Today is the last day of February and the last day of Black History Month. We need to remember those individuals of the African-American community that contributed to the history of the United States and their enduring legacies. We also need to acknowledge their modern contemporaries because they are leading the way to the future; their stories must be heard.
Within the past decade, there were famous African-American films that showed how being black in America is really like and other topics that goes along with it. Films like Get Out, BlacKkKlansman, Moonlight, Spider-Man: Into the Spider-Verse, 12 Years a Slave and Hidden Figures reveal social issues that are still relevant as they were when the stories behind the films mentioned above took place.
Besides the world of pop culture and cinema, there are many unsung heroes whose stories are either yet-to-be-revealed or are finally being brought to light. For example, Robert Abbott was the founder of The Chicago Defender. The Defender is a black newspaper founded in 1905 and provided a voice for those who cannot speak for themselves; it became one of the most important black newspapers in history. Another example is Ella Baker was a civil rights activist that was the backbone of the Civil Rights Movement. Not only that, Baker fought for gender equality as well.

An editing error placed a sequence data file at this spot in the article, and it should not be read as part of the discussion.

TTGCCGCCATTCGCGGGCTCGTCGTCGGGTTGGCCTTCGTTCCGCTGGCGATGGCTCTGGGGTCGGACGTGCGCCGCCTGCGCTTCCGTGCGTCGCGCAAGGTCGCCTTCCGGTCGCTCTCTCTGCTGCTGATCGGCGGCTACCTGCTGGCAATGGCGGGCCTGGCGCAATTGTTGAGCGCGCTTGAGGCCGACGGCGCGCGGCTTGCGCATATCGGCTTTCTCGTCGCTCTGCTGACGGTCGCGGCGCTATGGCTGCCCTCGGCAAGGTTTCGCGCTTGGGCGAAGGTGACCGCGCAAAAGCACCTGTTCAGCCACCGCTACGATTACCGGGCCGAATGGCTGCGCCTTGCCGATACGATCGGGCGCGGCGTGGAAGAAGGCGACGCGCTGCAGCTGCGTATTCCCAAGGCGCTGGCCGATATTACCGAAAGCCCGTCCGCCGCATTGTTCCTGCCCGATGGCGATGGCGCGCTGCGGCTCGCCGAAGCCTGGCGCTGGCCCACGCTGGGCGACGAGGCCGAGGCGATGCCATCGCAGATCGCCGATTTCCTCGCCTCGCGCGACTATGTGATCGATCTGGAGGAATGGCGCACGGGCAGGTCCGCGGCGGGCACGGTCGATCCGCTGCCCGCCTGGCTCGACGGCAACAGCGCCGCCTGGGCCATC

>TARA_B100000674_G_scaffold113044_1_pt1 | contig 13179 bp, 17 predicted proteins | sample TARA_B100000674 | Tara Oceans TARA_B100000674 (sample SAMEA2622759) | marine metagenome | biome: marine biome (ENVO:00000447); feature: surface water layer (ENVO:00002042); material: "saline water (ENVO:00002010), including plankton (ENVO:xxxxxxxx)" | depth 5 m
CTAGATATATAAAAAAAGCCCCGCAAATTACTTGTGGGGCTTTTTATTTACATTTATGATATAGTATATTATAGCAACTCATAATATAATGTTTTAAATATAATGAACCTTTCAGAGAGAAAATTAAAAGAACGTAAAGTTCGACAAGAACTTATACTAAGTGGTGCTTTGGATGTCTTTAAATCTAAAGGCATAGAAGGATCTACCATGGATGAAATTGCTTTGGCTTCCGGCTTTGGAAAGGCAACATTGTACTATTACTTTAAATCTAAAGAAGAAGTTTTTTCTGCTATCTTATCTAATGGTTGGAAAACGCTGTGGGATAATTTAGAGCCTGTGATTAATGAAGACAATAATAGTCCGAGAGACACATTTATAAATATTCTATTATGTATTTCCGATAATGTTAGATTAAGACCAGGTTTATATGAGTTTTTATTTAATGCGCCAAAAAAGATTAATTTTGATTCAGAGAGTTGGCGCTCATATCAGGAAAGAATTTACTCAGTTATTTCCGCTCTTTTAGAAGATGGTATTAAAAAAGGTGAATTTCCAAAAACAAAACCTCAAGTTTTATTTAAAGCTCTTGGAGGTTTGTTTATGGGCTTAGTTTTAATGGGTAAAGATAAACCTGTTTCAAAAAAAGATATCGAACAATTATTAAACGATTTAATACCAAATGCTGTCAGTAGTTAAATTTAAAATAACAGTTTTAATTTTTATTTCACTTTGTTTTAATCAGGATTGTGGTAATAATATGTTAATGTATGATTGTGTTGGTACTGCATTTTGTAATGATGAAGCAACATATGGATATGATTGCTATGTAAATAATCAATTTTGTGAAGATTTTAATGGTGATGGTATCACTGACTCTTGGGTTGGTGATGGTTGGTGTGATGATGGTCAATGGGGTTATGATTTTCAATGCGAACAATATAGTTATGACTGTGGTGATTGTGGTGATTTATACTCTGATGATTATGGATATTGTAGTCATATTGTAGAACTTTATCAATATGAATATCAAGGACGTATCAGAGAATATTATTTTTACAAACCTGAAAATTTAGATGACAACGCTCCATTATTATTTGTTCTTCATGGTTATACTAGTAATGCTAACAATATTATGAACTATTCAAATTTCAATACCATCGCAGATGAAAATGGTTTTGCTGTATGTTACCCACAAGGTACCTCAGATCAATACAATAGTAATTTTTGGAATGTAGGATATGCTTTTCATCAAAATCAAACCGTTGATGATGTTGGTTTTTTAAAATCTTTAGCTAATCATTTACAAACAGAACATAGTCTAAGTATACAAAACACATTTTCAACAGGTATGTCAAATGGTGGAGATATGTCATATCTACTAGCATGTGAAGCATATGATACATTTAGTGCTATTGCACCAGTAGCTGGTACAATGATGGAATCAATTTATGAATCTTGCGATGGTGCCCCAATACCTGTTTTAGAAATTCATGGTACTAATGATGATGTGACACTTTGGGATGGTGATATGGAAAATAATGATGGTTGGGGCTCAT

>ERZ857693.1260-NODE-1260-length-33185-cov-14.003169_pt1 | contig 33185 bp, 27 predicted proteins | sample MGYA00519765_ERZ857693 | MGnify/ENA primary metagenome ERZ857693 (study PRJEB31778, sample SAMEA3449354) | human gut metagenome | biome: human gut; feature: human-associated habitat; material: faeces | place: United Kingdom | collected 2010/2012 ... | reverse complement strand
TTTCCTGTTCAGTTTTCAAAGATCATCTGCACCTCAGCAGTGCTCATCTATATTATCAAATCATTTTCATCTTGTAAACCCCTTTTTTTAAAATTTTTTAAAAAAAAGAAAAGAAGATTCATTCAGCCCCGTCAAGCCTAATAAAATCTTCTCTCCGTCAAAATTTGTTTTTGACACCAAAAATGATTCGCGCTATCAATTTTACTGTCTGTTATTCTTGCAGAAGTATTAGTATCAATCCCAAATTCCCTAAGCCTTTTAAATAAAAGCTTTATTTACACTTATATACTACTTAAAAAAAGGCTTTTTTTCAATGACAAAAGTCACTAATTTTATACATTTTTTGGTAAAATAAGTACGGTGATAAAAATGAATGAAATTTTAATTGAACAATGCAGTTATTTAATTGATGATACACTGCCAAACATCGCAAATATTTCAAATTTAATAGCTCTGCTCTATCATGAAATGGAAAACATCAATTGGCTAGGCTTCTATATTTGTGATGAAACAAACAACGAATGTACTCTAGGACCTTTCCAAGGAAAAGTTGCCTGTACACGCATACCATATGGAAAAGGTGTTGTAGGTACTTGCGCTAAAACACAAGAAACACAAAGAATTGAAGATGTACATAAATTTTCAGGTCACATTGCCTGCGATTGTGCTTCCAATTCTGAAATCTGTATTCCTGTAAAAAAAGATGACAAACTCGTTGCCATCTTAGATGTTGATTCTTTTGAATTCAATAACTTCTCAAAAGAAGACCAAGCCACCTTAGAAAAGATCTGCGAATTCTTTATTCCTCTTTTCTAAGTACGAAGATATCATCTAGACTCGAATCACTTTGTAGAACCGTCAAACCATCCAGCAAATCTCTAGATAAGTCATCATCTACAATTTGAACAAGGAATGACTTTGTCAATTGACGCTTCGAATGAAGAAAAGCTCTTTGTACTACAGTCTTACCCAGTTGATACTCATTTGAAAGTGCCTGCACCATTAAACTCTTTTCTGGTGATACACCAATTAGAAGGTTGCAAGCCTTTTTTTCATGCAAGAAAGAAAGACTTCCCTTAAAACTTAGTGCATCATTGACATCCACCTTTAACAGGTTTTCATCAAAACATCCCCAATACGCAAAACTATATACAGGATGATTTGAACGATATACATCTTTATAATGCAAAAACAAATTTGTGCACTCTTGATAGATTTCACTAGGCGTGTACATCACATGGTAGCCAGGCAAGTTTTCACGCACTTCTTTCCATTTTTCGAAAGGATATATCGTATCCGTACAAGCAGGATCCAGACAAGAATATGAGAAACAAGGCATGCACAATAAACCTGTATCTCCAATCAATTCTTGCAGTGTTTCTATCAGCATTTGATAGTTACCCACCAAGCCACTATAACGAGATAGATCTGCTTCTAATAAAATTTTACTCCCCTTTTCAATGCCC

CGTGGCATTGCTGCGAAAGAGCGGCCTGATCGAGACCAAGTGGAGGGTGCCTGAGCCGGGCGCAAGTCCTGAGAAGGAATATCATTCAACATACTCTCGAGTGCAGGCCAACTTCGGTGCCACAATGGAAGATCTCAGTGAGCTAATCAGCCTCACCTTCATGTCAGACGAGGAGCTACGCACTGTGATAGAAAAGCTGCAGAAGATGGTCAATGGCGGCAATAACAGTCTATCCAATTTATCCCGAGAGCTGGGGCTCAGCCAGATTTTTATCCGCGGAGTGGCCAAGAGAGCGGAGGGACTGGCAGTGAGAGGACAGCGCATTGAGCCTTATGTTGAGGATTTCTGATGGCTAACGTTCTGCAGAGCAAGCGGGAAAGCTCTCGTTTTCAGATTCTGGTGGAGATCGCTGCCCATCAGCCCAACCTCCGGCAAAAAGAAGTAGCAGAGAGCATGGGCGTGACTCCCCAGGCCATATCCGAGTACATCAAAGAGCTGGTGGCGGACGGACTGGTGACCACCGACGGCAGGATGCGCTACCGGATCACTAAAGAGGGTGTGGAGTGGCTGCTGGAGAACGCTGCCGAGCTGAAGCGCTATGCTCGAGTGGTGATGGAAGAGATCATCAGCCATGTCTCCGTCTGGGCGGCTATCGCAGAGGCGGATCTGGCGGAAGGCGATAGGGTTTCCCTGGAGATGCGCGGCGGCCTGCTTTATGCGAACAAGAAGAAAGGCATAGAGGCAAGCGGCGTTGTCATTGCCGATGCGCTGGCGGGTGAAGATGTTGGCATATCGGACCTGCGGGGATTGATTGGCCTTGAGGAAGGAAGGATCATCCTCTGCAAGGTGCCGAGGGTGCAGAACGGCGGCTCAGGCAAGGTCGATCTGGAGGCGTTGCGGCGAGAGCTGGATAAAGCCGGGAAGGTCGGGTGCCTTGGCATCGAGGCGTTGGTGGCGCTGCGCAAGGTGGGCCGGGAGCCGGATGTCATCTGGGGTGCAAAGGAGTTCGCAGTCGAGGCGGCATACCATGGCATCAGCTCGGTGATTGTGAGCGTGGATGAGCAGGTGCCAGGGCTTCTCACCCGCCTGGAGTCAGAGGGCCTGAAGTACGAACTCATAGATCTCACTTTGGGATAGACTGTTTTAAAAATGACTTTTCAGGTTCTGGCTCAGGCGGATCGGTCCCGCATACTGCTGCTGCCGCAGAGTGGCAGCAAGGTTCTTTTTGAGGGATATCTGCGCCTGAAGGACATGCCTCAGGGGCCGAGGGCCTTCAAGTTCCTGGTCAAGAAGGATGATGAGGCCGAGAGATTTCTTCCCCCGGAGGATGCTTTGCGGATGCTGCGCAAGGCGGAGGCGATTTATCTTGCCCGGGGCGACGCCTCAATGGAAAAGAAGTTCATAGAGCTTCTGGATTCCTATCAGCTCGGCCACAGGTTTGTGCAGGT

We also should not forget the efforts of Dr. CHarles Drew, who was the first African-American who earned his doctorate from Columbia University in 1940. He was the world’s leading authority on blood transfusions, storage and the significance of how plasma works during WW2. His establishment of how blood collections work (refrigeration, selection, testing methods) are still being practiced and improved on to this day.
Lastly, we need to talk about the co-founder of the NAACP, journalist and civil rights activist Ida B. Wells. She brought the world’s attention to how black people were still being lynched during Post-Reconstruction America; she also brought to light American barbarism in a time where people lived in denialism. Black men criticized her for her “unladylike” behavior at the time but Wells was way ahead of her time: the atrocities of WW2, the Civil Rights Movement, police violence against minorities and the Black Lives Matter Movement are examples of how her methods of combating denialism work just by merely telling the truth in spite of facing death threats.
While today is the last day of Black History Month and the first day of Carnival, it’s a friendly reminder to remember those who did so much for their community and be remembered for their efforts. On a side note, since it’s Brazil’s first day of Carnival, look up Xica da Silva and see what she did in Brazilian history.